Susan "Sue" Owen '94 October 9, 2018 6:31 PM updated: October 9, 2018 6:40 PM
The University of Kentucky hadn’t played football in College Station since 1952, when “in a moving gesture of sportsmanship,” A&M’s cadets “carried the victorious Wildcats from the field on their shoulders.”
It’s good to see not everything has changed.
Kentucky alumni and other members of Big Blue Nation were happy to find a warm welcome in Aggieland before and after the Oct. 6 game (which this time, A&M won).
“If the world treated everyone the way Texas A&M treated us this weekend the world would be a better place!” tweeted a member of the Kentucky cheer squad, Kyle Steele.
“It was truly the best experience any of us have ever had,” Steele added. “Cheering for us upon arrival, as we warmed up, wanted pictures with us, continued to ask if we needed anything.”
Two Kentucky alumni wrote a letter to The Battalion thanking Aggies for kindness: “When we had a need, we weren’t asked whether we needed help — the need was simply addressed. This is a lesson that should be taught and exported.”
Phil and Cookie Foster wrote that they were interested to see the Corps march, “but could not see behind the crowd that had formed. Aggie fans John and Renee recognized our dilemma and offered their front row vantage point, and then invited us to their tailgate party. We were welcomed not as competitors but as friends.”
Several Aggies helped them get a wheelchair through the crowds and into the stadium by lifting it down from a curb and even helping push it up a long ramp.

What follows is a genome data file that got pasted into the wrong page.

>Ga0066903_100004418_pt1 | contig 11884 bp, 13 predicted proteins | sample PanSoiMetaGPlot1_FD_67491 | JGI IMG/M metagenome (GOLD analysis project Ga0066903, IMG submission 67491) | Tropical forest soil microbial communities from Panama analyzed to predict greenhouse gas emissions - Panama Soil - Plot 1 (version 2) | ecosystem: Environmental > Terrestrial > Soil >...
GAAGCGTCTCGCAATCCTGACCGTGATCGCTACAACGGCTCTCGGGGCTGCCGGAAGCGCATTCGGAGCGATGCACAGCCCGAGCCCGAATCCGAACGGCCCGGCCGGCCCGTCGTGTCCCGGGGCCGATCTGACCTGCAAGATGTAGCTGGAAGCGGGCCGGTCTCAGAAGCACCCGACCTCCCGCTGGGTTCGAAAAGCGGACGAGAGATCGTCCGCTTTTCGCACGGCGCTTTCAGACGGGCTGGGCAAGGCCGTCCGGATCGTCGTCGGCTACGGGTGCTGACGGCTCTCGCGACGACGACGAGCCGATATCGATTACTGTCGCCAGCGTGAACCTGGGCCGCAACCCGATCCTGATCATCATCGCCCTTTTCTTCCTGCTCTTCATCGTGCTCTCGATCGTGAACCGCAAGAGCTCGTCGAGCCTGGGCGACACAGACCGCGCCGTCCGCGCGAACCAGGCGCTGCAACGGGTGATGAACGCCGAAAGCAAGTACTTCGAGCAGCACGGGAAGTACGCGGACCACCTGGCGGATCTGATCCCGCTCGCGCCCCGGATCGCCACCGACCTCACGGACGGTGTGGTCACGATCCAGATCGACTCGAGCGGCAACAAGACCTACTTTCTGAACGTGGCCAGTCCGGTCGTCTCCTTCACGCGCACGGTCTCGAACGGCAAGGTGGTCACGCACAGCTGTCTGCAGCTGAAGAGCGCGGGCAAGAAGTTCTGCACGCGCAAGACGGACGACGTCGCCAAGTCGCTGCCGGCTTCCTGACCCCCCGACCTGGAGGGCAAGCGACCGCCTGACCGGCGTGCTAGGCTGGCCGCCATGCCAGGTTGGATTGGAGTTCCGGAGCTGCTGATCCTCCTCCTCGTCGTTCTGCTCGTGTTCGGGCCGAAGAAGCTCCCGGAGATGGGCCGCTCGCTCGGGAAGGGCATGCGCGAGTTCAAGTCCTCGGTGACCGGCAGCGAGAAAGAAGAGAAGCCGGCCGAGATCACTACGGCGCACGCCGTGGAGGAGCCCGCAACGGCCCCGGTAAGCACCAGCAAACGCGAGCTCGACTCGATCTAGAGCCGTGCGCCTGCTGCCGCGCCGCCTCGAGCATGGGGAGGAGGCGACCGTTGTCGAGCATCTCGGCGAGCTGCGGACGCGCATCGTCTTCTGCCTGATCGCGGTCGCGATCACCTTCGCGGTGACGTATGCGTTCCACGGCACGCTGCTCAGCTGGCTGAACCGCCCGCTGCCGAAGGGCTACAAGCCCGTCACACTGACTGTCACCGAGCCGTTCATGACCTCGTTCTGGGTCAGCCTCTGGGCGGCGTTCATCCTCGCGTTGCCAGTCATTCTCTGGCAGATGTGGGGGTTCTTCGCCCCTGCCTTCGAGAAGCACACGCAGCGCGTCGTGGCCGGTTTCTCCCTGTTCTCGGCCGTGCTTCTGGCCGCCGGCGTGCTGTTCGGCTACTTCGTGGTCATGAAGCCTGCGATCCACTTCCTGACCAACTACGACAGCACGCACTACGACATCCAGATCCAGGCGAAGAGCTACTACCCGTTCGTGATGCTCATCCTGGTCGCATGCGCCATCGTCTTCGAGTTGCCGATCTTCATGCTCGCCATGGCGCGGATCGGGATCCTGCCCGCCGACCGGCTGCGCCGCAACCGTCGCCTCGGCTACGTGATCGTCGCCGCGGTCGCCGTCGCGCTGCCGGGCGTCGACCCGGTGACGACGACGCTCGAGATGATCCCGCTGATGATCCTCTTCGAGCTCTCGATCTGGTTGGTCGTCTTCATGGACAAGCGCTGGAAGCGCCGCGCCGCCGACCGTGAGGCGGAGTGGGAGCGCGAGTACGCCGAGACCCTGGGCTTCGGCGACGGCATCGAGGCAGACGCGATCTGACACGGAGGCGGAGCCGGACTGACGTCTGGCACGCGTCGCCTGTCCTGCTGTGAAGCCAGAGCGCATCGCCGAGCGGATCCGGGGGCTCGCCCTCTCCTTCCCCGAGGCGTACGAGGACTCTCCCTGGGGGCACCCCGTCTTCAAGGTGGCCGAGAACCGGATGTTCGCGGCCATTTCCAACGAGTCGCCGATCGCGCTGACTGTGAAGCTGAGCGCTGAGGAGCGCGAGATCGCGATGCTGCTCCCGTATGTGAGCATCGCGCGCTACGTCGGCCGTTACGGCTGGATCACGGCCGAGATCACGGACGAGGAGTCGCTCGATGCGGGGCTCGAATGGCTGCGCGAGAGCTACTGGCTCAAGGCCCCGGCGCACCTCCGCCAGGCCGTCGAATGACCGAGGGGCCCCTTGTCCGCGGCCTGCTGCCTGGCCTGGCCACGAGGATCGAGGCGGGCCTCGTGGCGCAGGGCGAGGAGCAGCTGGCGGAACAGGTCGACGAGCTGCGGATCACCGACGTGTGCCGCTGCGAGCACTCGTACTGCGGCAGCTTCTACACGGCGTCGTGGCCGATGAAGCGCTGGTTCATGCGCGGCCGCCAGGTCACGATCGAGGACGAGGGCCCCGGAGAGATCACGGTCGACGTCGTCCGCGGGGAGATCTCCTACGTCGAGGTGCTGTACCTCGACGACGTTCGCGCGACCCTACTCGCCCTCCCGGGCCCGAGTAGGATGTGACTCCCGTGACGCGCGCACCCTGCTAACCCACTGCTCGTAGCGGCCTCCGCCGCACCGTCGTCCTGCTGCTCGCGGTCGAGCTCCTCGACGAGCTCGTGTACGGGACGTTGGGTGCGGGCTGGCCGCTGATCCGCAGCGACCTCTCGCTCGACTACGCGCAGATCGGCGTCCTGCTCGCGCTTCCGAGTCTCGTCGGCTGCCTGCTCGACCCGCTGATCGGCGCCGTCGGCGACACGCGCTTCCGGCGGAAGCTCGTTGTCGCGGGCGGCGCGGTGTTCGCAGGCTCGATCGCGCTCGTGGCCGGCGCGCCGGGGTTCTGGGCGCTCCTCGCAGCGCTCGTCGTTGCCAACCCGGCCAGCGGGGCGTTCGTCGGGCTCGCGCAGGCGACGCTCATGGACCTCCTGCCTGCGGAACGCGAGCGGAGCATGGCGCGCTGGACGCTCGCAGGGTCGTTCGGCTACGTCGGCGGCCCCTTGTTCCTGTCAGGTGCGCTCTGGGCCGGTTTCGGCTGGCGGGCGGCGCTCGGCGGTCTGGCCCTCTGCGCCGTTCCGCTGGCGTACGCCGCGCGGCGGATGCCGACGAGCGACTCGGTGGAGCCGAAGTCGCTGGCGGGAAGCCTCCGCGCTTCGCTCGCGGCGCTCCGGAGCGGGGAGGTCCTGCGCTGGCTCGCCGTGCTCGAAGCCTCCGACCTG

The Fosters also appreciated “the ‘Welcome Kentucky Wildcats’ sign in front of the Rudder Tower’s ‘Howdy’ topiary. That was very classy and set the tone for the rest of our day.”
Kentucky fan Jason Oaks tweeted that Aggies were “the absolute best hosts I’ve ever seen for a sporting event. Unbelievably nice. Like over the top nice.”
Wildcats writer Nick Roush of Kentucky Sports Radio wrote, “Every UK fan I spoke to had never been treated so kindly on the road,” in an article titled, “Give me the College Station Kool-Aid.”
“Kentucky fans everywhere were greeted with a ‘howdy.’ If you were hungry, they fed you. If you were thirsty, there was a cooler of beer or a tap for you to enjoy,” Roush wrote.
“Most SEC football fans are nice to Kentuckians before football games because they are confident they will win. A&M fans are nice because it is the right thing to do.”
Roush also described Aggie traditions including Midnight Yell from a visitor’s perspective:
“At least 25,000 people filled two lower bowls of Kyle Field the night before the game. Aside from the corny trash-talk, it warmed my heart to see the unity and camaraderie between Texas A&M fans.”
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